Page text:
Capture Savings on Inputs While Corn Futures Doze

September 4, 2013 08:31 AM

New-crop corn futures continue to struggle for some respect in this market. It has been a great summer in Chicago with mild, balmy temps leading traders to believe conditions are more favorable for crop development than they really are. That attitude started late in the spring of this year when early rains started to fall. Plants need sunshine and rain to grow, so strong rains after last year's drought followed by an arid late summer season look like a formula for at-or-above trendline yield. No strength for corn futures here...corn progress 010 (2)

Prices are not likely to elevate at harvest either. The best yields will be observed in 'on-schedule' fields, and their numbers will come in first. Earlier planted corn that did not get washed or ponded out stands a very good chance at posting a great bpa, and strong numbers at the front end of harvest may make it difficult to break traders' impression that all is as it should be with this corn crop, keeping pressure on new-crop futures.

All is not as it should be with this crop -- at least, not everywhere. The bright spot for this year's crop is the accompanying slide in nutrient pricing. December corn is currently ranging around $4.70. Take that and figure in Pro Farmer's projected yield of 154.1 b/acre based on Midwest Crop Tour samples, and new-crop revenue adds up to $724.27 per acre. 18 percent of expected new-crop revenue is our guidepost, but I have worked it backward this time to show how lower fertilizer costs will allow strong applications without breaking the bank.

The table below calculates current fertilizer pricing as recorded by your Inputs Monitor for the week ended August 30. Local prices may vary.

Current retail price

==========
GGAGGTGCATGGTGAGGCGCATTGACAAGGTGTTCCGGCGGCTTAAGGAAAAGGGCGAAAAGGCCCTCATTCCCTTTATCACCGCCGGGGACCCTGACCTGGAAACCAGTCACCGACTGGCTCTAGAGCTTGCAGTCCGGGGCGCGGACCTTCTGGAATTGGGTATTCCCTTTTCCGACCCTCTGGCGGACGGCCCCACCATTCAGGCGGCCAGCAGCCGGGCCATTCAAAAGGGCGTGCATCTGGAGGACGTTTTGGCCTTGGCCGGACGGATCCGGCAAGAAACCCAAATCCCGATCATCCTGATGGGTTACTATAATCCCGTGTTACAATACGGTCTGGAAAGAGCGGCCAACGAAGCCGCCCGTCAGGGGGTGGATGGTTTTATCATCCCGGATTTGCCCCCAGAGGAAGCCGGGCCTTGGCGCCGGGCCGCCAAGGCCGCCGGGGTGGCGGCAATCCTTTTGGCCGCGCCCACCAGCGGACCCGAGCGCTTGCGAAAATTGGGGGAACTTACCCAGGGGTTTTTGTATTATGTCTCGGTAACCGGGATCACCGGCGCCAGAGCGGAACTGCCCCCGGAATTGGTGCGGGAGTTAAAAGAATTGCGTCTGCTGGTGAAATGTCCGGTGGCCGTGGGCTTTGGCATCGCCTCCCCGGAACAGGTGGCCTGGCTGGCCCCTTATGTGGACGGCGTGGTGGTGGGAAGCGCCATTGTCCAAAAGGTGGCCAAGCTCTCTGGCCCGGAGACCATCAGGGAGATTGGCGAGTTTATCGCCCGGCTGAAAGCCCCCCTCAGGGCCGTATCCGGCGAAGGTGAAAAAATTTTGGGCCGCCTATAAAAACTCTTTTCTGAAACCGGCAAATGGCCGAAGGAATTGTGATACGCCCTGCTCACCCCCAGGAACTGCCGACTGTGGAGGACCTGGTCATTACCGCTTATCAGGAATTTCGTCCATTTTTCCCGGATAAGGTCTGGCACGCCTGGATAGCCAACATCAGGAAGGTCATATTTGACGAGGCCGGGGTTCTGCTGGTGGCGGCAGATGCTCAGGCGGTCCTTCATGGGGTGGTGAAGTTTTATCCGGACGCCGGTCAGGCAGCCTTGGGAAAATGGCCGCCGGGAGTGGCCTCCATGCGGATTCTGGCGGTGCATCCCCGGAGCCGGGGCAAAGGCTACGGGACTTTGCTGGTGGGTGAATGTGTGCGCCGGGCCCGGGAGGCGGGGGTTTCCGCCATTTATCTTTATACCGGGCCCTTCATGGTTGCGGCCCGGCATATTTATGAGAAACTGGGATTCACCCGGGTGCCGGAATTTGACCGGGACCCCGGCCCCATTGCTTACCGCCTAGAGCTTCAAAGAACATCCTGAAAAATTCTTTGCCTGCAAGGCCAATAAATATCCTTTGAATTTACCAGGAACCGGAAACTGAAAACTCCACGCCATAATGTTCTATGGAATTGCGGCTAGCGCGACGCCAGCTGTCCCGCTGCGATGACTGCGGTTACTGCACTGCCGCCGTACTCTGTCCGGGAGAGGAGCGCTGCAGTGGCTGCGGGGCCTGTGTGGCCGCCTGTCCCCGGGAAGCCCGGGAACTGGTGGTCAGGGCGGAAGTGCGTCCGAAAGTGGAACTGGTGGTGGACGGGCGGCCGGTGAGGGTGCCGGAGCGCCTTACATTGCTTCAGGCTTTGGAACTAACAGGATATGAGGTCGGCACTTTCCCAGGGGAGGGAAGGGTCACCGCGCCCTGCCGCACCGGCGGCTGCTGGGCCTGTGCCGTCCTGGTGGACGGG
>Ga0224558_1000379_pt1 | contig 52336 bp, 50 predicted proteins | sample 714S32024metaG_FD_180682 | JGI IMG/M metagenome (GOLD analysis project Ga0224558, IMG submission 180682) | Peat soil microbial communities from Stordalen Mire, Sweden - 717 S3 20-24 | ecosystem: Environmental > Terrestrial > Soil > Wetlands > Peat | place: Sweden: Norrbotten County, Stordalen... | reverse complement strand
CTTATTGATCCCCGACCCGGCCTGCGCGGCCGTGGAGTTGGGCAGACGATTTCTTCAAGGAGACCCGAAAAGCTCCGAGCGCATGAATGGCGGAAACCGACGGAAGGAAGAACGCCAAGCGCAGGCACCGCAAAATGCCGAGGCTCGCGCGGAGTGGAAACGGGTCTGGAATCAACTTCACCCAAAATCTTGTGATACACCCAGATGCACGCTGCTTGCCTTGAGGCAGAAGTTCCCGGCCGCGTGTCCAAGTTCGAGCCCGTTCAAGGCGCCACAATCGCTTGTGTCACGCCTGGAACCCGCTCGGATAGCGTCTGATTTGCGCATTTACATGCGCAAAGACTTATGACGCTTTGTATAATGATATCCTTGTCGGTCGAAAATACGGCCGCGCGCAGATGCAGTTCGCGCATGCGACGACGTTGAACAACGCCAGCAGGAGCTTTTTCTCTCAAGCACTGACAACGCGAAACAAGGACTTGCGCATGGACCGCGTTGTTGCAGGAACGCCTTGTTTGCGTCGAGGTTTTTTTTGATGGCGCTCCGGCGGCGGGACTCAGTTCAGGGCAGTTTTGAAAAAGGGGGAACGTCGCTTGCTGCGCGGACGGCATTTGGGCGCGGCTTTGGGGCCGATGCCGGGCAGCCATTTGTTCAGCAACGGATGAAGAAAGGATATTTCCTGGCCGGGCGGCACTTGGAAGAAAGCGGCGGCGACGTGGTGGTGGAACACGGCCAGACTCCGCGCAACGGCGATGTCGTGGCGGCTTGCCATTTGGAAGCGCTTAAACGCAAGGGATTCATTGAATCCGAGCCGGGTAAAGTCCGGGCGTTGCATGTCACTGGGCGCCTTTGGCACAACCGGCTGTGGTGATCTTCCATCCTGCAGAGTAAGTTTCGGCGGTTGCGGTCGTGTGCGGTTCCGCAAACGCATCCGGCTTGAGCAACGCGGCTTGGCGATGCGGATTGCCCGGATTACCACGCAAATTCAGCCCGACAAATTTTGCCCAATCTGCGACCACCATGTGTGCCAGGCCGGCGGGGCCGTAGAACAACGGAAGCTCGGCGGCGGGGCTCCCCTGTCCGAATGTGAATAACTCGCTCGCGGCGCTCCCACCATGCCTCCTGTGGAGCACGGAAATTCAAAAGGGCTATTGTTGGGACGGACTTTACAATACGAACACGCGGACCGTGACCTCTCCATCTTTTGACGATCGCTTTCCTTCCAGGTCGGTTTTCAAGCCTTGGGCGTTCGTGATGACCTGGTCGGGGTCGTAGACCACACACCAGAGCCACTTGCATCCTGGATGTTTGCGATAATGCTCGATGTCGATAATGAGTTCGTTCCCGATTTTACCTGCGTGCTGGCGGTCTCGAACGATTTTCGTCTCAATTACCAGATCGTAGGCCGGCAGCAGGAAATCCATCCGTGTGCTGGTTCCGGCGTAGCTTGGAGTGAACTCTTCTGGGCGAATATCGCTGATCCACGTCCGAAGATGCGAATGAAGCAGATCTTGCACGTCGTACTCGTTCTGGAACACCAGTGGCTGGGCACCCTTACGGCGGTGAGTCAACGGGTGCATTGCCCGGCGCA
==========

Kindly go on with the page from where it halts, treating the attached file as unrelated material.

$737.36/ton = $0.45/lbN
170 lbsN/acre
$565.58/ton = $0.59/lbP2O5
70 lbsP2O5/acre
$519.06/ton = $0.57/lbK
70 lbsK/acre


$157.70 works out to 21% of expected new-crop revenue at $4.70 Dec corn. That allows for 170 lbsN/acre as anhydrous, 70lbsP/acre from DAP and 70lbsK/acre.

That is a little above our usual 18%, but as corn runs with the bears, nutrient is seeking its own floor, falling well below year-ago pricing. Its a good thing, too. From a strategic perspective, pressure on corn during fertilizer booking will make those purchases a better and better deal with each point corn rallies. Additionally, if corn finds post harvest strength, the amount you have spent on fertilizer shrinks proportionally, and the budget will make more room for sidedressed nitrogen on next year's crop if need be.

Look at it this way... If I expect to make $100.00 on my corn crop this year, I will book $21.00 per acre worth of fertilizer (21% of expected new-crop revenue, as in the table above). But let's say half the U.S. crop is eaten by locusts and corn prices double. Now I'm making $200.00 on my crop from the same $21.00 worth of fertilizer.

Fertilizer pricing is dictated right now by oversupply as much as by December corn and new-crop speculation, and nutrient is expected to stay where it is at and probably move lower through the first of the new year. If you have not yet booked your nutrient for fall -- most are still on the sidelines -- do not let low corn pricing scare you. Nutrient pricing is right in the ballpark and is positioned to help your savings increase. A rally in corn -- not out of the question at $4.70 -- will effectively shrink your fertilizer bill as a percentage of new-crop returns, but only if you buy-in while corn is the last thing on traders' minds.

Photo credit: D. Michaelsen, Inputs Monitor

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